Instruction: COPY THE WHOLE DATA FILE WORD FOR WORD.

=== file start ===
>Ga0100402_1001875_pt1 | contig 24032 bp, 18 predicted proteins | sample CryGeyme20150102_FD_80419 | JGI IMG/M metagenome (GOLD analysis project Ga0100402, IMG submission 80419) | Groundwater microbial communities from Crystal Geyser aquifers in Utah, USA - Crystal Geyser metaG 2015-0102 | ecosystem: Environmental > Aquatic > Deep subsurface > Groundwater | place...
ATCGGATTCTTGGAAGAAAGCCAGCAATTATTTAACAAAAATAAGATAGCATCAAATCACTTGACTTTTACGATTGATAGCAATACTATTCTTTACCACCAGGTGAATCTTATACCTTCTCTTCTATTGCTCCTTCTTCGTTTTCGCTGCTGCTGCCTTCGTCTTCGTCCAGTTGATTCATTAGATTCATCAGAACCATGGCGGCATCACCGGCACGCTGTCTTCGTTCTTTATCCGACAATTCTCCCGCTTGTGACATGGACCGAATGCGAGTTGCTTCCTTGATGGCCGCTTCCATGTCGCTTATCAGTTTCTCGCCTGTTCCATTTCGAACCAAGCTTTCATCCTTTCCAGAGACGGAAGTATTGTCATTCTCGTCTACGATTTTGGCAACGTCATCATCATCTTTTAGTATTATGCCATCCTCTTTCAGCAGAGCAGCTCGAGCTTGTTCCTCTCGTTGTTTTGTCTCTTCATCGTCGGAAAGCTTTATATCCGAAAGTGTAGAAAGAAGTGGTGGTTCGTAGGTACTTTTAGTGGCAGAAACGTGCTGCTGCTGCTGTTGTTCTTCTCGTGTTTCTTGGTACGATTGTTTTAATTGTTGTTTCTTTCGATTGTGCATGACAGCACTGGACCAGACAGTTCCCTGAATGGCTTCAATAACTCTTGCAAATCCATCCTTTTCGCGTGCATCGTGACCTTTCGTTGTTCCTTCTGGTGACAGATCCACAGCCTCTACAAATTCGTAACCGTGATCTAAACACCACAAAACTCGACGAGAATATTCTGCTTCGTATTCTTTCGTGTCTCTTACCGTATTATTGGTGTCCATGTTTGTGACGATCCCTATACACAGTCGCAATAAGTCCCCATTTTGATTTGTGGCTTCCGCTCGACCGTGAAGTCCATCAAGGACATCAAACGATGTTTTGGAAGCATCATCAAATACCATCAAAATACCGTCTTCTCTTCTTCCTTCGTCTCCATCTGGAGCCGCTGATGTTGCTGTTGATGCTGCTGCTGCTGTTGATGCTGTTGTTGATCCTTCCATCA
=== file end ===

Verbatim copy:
>Ga0100402_1001875_pt1 | contig 24032 bp, 18 predicted proteins | sample CryGeyme20150102_FD_80419 | JGI IMG/M metagenome (GOLD analysis project Ga0100402, IMG submission 80419) | Groundwater microbial communities from Crystal Geyser aquifers in Utah, USA - Crystal Geyser metaG 2015-0102 | ecosystem: Environmental > Aquatic > Deep subsurface > Groundwater | place...
ATCGGATTCTTGGAAGAAAGCCAGCAATTATTTAACAAAAATAAGATAGCATCAAATCACTTGACTTTTACGATTGATAGCAATACTATTCTTTACCACCAGGTGAATCTTATACCTTCTCTTCTATTGCTCCTTCTTCGTTTTCGCTGCTGCTGCCTTCGTCTTCGTCCAGTTGATTCATTAGATTCATCAGAACCATGGCGGCATCACCGGCACGCTGTCTTCGTTCTTTATCCGACAATTCTCCCGCTTGTGACATGGACCGAATGCGAGTTGCTTCCTTGATGGCCGCTTCCATGTCGCTTATCAGTTTCTCGCCTGTTCCATTTCGAACCAAGCTTTCATCCTTTCCAGAGACGGAAGTATTGTCATTCTCGTCTACGATTTTGGCAACGTCATCATCATCTTTTAGTATTATGCCATCCTCTTTCAGCAGAGCAGCTCGAGCTTGTTCCTCTCGTTGTTTTGTCTCTTCATCGTCGGAAAGCTTTATATCCGAAAGTGTAGAAAGAAGTGGTGGTTCGTAGGTACTTTTAGTGGCAGAAACGTGCTGCTGCTGCTGTTGTTCTTCTCGTGTTTCTTGGTACGATTGTTTTAATTGTTGTTTCTTTCGATTGTGCATGACAGCACTGGACCAGACAGTTCCCTGAATGGCTTCAATAACTCTTGCAAATCCATCCTTTTCGCGTGCATCGTGACCTTTCGTTGTTCCTTCTGGTGACAGATCCACAGCCTCTACAAATTCGTAACCGTGATCTAAACACCACAAAACTCGACGAGAATATTCTGCTTCGTATTCTTTCGTGTCTCTTACCGTATTATTGGTGTCCATGTTTGTGACGATCCCTATACACAGTCGCAATAAGTCCCCATTTTGATTTGTGGCTTCCGCTCGACCGTGAAGTCCATCAAGGACATCAAACGATGTTTTGGAAGCATCATCAAATACCATCAAAATACCGTCTTCTCTTCTTCCTTCGTCTCCATCTGGAGCCGCTGATGTTGCTGTTGATGCTGCTGCTGCTGTTGATGCTGTTGTTGATCCTTCCATCA